By Sheri Webber
“Slightly east of the water tower… lay a small cemetery… a forgotten part of a colorful history the new campus site acquired,” wrote Dr. George Hallam in 1988, a Jacksonville University (JU) Professor and author of Our Place in the Sun.
Since the publishing of his book, many have taken notice of the history beneath JU’s stately oaks and green lawns. Over the decades this “forgotten part” inspired students to write about it, historians to study it, and still others to commemorate it.
It is the story of the freed and the oppressed. The brave and the heroic. The lost and the found.
On January 10, 1861, Florida seceded from the Union. President Lincoln’s Emancipation Proclamation went into effect January 1, 1863, due to the ongoing rebellion of Southern states. A few days later, Civil War raged and three African American Jacksonville men joined the fight. William Johnson, Sylvester Williams, and a man who was named, or honored the president by taking the name, Abraham Lincoln, enlisted in the 1st South Carolina regiment of the Union army.
Dr. Craig Buettinger, Emeritus Professor of History at JU, has researched the plight of Johnson and others from that era. After all, Johnson has a deep connection to JU. His badly weathered military headstone passed many decades on campus, alongside the resting places of one or more other black Civil War soldiers. Behind the present-day Art Annex and Physical Plant, the graves were later discovered by JU employees.
Johnson and his fellow freedmen enlisted at Fort Clinch on Amelia Island. He had worked as a field hand, as did Williams. Both men were 21 years old. The man called Lincoln was a lumberman and only 18. Johnson advanced to corporal during the war. Duval County census schedules from 1860, Buettinger said, did not list Johnson and Williams among free persons. It is likely that they, along with Lincoln, had been enslaved prior to enlistment.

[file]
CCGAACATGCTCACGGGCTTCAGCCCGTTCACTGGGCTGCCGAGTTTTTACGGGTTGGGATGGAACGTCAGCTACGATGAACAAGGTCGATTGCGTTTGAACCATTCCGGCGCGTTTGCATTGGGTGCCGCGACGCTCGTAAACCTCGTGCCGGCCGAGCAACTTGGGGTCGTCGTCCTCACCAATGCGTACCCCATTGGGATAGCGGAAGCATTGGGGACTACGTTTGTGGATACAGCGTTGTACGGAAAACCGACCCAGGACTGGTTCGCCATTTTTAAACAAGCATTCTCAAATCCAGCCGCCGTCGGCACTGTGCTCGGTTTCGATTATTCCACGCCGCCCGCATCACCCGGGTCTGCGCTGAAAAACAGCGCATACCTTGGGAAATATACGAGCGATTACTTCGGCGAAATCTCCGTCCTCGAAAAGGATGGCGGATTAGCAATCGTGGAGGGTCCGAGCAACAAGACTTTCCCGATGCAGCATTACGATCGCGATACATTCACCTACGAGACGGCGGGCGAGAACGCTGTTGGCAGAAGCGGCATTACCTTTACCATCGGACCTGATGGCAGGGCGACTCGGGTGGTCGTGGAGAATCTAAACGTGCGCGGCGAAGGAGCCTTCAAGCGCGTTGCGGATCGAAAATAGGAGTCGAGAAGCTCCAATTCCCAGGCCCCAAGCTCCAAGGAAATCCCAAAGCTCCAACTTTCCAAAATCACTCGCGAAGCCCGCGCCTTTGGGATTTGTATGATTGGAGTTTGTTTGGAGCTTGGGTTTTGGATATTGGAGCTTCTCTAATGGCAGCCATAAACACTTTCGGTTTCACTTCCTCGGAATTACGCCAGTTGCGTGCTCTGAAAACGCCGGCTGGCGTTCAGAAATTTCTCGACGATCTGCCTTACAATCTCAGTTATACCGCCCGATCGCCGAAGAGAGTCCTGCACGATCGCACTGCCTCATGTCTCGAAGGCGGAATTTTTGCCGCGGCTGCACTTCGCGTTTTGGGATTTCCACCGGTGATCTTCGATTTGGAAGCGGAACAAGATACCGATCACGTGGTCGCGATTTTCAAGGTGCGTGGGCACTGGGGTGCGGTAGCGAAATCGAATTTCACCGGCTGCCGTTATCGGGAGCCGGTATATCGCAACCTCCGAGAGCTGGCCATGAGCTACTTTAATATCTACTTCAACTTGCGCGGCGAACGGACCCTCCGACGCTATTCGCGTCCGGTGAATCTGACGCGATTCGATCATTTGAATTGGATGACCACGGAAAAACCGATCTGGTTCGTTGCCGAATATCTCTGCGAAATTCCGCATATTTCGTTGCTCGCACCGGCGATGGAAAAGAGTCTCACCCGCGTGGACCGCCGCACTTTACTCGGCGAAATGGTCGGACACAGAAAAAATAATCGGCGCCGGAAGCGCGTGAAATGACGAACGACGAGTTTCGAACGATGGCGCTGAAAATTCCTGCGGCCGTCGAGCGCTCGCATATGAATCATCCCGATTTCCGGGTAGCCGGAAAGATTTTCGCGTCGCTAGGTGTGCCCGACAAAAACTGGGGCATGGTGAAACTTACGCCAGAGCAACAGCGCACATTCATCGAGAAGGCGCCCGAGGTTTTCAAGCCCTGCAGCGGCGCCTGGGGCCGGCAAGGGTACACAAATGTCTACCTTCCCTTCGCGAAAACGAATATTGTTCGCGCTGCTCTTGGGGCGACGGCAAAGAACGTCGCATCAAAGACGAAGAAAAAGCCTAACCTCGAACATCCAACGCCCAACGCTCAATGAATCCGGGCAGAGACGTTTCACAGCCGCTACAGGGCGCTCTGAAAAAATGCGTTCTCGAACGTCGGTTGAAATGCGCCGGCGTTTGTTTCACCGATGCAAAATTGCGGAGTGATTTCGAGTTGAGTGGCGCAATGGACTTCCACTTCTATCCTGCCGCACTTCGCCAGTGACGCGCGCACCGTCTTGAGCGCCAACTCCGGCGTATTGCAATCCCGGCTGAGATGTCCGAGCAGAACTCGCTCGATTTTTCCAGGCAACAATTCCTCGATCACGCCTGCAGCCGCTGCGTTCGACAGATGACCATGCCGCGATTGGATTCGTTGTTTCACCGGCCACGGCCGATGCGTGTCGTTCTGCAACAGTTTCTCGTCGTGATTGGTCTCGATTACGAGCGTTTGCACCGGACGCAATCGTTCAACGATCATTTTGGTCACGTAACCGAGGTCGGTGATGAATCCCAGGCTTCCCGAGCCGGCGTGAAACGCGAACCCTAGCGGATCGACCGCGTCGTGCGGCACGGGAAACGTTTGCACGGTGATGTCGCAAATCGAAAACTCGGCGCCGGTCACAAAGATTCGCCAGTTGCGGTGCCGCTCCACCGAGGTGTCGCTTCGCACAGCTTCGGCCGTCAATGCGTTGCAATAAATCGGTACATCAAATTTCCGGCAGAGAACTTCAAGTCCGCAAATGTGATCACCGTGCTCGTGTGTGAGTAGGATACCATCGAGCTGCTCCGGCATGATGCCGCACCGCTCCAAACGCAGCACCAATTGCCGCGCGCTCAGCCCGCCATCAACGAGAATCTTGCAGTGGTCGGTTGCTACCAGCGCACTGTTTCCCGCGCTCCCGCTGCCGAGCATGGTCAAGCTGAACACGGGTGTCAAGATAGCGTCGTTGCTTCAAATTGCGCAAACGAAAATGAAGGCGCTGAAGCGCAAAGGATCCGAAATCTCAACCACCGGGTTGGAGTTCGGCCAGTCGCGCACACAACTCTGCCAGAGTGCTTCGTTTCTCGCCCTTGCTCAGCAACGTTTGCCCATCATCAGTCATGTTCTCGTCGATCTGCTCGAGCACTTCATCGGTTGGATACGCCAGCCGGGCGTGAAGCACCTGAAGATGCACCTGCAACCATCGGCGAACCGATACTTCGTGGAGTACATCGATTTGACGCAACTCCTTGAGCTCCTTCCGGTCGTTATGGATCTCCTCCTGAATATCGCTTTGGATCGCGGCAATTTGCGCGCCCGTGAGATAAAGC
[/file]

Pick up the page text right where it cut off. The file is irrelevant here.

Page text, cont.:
The regiment, later designated the 33rd USCT (United States Colored Troops), was one of the first African-American regiments mustered into service by Union leaders. Operating mostly in South Carolina, it did move into Jacksonville twice during the war. The Battle of Olustee, the bloodiest battle in Florida, was waged less than 80 miles from JU’s campus. Three USCT regiments fought for the Union in that battle and many died. The 33rd just missed Olustee and Corporal Johnson was not among those lost to the war. Records indicate that by 1880 he resided in Mayport with his wife.
What Was Once Lost
In 1989, Navigator staff reporter Kim Lanier interviewed Jim Golden, then Supervisor of Housekeeping at JU. After 24 years of service in the U.S. Army, he had an active interest in veteran gravesites, particularly those dating back to the Civil War.